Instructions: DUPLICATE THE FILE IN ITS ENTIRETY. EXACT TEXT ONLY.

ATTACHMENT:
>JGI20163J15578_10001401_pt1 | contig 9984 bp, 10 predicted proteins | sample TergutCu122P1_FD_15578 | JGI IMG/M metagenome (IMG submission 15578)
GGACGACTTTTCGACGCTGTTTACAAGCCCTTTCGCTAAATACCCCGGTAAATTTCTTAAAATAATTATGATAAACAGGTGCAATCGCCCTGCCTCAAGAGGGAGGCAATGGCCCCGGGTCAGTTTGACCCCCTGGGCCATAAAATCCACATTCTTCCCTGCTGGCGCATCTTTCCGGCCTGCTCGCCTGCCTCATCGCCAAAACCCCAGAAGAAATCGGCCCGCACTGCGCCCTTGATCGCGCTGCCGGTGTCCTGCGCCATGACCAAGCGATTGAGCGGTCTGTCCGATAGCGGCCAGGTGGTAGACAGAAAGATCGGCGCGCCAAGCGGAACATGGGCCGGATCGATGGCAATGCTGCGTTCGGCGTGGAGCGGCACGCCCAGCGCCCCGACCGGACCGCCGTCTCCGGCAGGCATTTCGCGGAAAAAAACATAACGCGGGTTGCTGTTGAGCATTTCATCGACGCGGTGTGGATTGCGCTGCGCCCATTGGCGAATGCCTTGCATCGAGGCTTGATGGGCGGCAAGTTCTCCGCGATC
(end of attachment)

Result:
>JGI20163J15578_10001401_pt1 | contig 9984 bp, 10 predicted proteins | sample TergutCu122P1_FD_15578 | JGI IMG/M metagenome (IMG submission 15578)
GGACGACTTTTCGACGCTGTTTACAAGCCCTTTCGCTAAATACCCCGGTAAATTTCTTAAAATAATTATGATAAACAGGTGCAATCGCCCTGCCTCAAGAGGGAGGCAATGGCCCCGGGTCAGTTTGACCCCCTGGGCCATAAAATCCACATTCTTCCCTGCTGGCGCATCTTTCCGGCCTGCTCGCCTGCCTCATCGCCAAAACCCCAGAAGAAATCGGCCCGCACTGCGCCCTTGATCGCGCTGCCGGTGTCCTGCGCCATGACCAAGCGATTGAGCGGTCTGTCCGATAGCGGCCAGGTGGTAGACAGAAAGATCGGCGCGCCAAGCGGAACATGGGCCGGATCGATGGCAATGCTGCGTTCGGCGTGGAGCGGCACGCCCAGCGCCCCGACCGGACCGCCGTCTCCGGCAGGCATTTCGCGGAAAAAAACATAACGCGGGTTGCTGTTGAGCATTTCATCGACGCGGTGTGGATTGCGCTGCGCCCATTGGCGAATGCCTTGCATCGAGGCTTGATGGGCGGCAAGTTCTCCGCGATC